Apparently, Soros is considering the possibility that people might some day want to be censored and live in a socialist society like China’s.
He said yesterday at the Traveller’s Club in Paris, according to Dealbook:
“The world does need order, and that order needs maintenance. The idea that markets can correct their excesses turned out to be false.
“Perfect order and global governance are not realistic expectations. However, it is a sad fact that Western democracies provide less successful leadership than China.”
“[China’s model of state capitalism, in which the interests of the individual are subordinated to those of the government, pose a danger if its example becomes] “the envy of the world.”
He must think that things could get really bad in the Western world to think that anyone in a free-speech democracy is capable of envying life in China.
In fact, let’s take a look at what’s going on there right now and you tell us if you’d ever envy its leadership.
Today in China, gchat, skype, and video chat are blocked, according to a resident.
And here’s why: the past few Sundays, small groups of protestors have organised online and gathered to perform “strolls,” that turned out to be little more than a few people.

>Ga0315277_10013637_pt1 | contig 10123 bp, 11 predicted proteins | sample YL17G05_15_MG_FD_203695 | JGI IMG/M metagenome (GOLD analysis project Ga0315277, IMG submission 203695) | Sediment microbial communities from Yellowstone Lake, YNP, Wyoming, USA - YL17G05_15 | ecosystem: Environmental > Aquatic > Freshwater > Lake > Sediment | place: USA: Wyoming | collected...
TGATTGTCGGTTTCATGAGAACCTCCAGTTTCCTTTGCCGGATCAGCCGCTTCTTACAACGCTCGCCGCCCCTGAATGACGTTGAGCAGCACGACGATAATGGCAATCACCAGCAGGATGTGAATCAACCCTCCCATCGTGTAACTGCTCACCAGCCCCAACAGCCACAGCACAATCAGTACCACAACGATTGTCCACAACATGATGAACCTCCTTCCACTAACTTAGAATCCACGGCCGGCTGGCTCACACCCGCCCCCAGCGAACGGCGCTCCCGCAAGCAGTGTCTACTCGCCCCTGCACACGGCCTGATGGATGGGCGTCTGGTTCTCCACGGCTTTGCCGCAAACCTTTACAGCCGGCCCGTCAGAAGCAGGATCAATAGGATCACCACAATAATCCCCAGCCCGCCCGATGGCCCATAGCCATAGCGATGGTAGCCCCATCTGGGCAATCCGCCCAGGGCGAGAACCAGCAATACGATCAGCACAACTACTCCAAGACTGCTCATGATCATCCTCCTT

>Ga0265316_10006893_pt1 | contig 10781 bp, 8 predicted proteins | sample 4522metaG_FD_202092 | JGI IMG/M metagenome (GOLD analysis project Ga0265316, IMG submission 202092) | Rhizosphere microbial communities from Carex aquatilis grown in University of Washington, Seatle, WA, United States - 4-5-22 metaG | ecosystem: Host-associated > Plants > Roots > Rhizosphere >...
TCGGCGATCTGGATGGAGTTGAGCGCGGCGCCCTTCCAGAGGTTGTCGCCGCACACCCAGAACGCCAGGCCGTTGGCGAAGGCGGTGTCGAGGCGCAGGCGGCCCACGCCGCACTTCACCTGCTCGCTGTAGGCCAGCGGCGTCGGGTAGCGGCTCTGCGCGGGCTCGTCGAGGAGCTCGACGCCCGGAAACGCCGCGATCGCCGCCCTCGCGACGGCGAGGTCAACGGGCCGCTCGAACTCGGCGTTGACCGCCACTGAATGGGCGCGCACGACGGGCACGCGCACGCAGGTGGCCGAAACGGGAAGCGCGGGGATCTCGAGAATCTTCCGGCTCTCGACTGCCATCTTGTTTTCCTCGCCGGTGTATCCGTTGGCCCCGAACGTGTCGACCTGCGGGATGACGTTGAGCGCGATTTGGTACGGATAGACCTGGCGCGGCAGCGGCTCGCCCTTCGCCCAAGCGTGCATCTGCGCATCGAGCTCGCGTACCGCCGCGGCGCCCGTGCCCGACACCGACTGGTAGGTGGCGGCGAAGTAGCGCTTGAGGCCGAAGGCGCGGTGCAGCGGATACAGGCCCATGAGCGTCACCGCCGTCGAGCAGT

But because word got out that protests might take place, the designated area was surrounded with reporters and police, according to Hollywood Reporter, which writes:
Yet when camera crews showed up – and when the outgoing U.S. ambassador, Jon Huntsman, went to McDonald’s to eat lunch with his family and their security detail – Chinese police swarmed the scene, throwing a BBC cameraman into a van, and severely beating a reporter from Bloomberg News.
And the Hollywood Reporter’s says he and other journalists have been contacted by Chinese authorities about regulations on their behaviour.
And of course, a spokesman for the Minsitry denies the beating.
A spokeswoman form China’s Foreign Ministry denied overseas journalists were beaten by Chinese police, saying at a regular press conference: “There is no such issue as Chinese police officers beating foreign journalists.”